Rest time: After lunch we have an hour of quiet rest time and we have pretty good success. One thing we need to do is restock our rest time snacks (treats like fruit gummies or little packs of cookies that they earn for a good rest time) to incentivize rest time again. For rest time we'll put a Harry Potter audiobook on for them on our bluetooth speakers and let each of them listen to one in their separate rest time spaces.

Afternoon: Our afternoons are where we have the least structure which isn't a bad thing but I'm wondering if having some would help us all. The boys are getting more likely to be rambunctious as the day goes on and also tend to bicker around this time. We usually try to get outside in the backyard where they can play tether ball but sometimes that just results in fighting about the rules. I think it would help if we had other outside activities such as messy fun like shaving cream, baking soda volcanoes, and the like (your ideas welcome!). Pretty soon it will be warm enough to turn on the hose in the backyard and do water play.

During the afternoon if the boys are playing well Chris might take some time to practice violin or work on a woodworking project and I might work on a blog post. But sometimes the afternoons also feel like constant demands and bickering from the boys.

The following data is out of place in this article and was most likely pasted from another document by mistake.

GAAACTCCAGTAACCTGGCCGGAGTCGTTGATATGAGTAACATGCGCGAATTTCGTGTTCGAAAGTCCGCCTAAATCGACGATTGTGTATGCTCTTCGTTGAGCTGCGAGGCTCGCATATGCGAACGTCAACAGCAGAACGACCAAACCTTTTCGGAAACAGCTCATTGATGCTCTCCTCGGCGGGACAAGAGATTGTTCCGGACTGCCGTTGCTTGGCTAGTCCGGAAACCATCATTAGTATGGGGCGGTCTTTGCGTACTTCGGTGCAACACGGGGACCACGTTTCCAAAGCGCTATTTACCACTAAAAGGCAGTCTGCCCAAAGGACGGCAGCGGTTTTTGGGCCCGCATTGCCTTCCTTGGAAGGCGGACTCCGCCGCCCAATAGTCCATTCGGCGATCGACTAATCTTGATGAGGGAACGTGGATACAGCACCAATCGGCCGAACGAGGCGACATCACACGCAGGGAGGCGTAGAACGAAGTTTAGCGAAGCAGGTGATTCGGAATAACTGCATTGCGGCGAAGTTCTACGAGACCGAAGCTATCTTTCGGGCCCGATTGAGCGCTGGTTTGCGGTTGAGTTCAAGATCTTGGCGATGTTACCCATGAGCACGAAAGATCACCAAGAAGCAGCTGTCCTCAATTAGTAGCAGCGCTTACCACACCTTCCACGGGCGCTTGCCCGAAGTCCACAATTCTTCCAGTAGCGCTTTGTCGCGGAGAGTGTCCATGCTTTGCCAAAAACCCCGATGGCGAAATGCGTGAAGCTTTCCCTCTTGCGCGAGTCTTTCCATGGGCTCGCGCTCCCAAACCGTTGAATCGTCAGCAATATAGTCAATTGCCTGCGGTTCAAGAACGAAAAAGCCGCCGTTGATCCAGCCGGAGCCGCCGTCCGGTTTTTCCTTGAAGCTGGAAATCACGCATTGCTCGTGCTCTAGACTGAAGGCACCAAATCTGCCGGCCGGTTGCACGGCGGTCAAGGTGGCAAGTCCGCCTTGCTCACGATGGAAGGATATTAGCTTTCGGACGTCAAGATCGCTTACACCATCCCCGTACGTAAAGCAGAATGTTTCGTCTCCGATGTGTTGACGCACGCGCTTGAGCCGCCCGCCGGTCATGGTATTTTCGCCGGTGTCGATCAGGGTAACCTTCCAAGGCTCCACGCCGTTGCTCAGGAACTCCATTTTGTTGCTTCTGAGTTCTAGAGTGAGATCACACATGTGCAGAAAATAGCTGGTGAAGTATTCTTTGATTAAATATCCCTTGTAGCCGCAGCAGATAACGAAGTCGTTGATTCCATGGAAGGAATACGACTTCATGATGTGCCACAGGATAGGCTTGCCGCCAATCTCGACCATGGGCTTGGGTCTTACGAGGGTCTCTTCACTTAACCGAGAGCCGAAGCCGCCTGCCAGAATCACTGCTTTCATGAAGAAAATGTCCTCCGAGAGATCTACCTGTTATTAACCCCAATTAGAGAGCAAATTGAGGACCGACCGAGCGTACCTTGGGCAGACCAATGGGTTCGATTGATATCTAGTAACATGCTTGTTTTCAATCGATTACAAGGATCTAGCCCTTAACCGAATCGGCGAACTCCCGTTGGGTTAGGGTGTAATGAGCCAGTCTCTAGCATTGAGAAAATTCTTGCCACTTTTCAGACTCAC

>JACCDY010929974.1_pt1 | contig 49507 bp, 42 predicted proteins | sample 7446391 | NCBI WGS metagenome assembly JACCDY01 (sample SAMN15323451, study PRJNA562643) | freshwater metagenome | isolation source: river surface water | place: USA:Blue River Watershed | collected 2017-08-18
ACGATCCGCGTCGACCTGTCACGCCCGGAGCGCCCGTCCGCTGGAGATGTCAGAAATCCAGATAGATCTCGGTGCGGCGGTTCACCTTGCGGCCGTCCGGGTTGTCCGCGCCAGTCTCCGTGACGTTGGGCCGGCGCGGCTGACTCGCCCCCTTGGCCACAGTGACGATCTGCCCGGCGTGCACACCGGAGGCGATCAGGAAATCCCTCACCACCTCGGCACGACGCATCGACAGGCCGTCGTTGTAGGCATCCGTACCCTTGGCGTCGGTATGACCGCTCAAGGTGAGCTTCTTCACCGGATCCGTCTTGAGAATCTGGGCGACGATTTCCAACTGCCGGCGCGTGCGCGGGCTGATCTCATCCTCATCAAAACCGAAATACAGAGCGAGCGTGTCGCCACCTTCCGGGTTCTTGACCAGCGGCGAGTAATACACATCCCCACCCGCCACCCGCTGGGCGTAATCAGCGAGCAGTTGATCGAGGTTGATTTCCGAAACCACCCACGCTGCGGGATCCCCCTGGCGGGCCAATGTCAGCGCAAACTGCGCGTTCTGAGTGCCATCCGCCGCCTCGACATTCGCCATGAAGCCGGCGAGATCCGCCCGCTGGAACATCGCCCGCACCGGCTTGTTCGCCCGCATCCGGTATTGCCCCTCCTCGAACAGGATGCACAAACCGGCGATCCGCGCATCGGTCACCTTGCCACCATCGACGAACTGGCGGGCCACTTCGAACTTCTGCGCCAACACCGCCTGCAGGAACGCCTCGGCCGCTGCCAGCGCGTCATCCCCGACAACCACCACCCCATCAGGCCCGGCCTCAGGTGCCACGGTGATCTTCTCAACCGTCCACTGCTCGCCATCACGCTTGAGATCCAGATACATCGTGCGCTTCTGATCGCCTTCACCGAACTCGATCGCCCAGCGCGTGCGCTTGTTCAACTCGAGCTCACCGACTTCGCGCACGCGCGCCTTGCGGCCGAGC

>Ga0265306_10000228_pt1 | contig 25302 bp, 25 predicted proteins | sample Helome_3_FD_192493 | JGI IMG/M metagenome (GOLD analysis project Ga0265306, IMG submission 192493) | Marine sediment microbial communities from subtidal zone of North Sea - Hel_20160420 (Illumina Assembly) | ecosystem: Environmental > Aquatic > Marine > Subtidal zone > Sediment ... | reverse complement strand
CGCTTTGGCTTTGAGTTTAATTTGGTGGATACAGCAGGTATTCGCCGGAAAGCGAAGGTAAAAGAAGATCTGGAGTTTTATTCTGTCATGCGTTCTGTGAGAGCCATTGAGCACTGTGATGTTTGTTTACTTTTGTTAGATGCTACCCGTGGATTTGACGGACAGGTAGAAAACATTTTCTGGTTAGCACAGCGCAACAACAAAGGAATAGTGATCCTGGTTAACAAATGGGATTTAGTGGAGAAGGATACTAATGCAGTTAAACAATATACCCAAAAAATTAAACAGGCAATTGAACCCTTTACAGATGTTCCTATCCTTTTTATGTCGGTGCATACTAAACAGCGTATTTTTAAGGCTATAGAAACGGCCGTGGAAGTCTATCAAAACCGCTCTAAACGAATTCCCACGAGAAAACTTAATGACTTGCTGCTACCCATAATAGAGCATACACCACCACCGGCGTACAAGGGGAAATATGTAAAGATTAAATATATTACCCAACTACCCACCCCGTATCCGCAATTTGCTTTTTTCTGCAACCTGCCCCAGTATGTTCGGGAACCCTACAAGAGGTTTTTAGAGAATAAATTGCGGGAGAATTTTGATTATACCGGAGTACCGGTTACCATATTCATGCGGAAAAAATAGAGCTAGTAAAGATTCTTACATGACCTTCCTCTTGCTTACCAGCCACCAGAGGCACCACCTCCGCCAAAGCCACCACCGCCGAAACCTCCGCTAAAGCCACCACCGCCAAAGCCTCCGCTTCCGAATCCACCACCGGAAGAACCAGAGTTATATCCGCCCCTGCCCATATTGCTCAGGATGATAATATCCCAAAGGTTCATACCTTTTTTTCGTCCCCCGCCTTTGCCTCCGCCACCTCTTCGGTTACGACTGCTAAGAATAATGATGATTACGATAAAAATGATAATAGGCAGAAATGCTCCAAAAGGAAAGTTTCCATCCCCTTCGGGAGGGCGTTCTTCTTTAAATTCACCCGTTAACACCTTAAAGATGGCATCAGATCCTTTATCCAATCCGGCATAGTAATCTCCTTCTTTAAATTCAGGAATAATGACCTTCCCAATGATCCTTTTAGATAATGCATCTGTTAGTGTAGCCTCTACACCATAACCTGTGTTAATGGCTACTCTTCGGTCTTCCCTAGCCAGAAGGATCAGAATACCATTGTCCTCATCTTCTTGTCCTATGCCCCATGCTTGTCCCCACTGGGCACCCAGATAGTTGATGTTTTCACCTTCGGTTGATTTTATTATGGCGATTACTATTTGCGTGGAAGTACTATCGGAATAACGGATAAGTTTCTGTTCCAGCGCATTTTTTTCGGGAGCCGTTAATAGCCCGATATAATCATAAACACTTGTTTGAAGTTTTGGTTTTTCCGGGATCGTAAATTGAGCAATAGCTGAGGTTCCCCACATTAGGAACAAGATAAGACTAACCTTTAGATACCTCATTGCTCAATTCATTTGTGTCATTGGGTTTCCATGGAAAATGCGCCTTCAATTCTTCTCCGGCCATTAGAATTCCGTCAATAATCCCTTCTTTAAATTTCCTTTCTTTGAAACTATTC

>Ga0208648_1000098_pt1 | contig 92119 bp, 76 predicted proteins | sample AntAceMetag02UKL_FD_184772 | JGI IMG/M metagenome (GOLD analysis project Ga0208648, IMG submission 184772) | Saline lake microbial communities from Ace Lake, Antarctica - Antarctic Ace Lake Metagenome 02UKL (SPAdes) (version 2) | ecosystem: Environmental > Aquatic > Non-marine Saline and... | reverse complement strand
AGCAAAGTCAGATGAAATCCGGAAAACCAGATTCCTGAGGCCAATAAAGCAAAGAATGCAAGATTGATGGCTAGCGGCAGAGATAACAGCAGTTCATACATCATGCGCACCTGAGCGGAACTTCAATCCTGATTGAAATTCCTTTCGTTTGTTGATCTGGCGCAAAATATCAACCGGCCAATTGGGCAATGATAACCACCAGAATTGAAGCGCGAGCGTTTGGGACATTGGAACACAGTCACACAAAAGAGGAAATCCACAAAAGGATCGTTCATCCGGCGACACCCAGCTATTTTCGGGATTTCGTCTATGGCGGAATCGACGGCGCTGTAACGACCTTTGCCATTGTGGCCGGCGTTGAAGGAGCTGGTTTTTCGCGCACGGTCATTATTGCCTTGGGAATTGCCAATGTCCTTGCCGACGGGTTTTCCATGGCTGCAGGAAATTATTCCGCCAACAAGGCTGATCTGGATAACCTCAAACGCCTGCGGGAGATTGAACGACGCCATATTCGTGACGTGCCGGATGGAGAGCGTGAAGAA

Evening: We eat dinner around 5:30 or 6 p.m. so we might be prepping dinner as early as 4:30 p.m. We don't have any specific activities around this time other than Chris or I figuring out what to have for dinner and playing with/refereeing between the boys depending on how the day is going. Our grocery shopping and meal planning has been upended with me not eating dinner at the end of pregnancy plus grocery shopping being so inconsistent with the pandemic. After we settle in with having a baby I hope we get back to better meal planning.

One thing that we've started doing that I love is going for a family walk after dinner. Sometimes the boys will ride their bikes. Just like our morning walk it feels so refreshing to get out of the house and to let the boys get activity. Chris and I also get a chance to talk with relatively little interruption and that's really nice. When we get home from our walk it's close to 7 p.m. so it's time for shower/bath (although those aren't every night), pajamas, brushing teeth, and bedtime.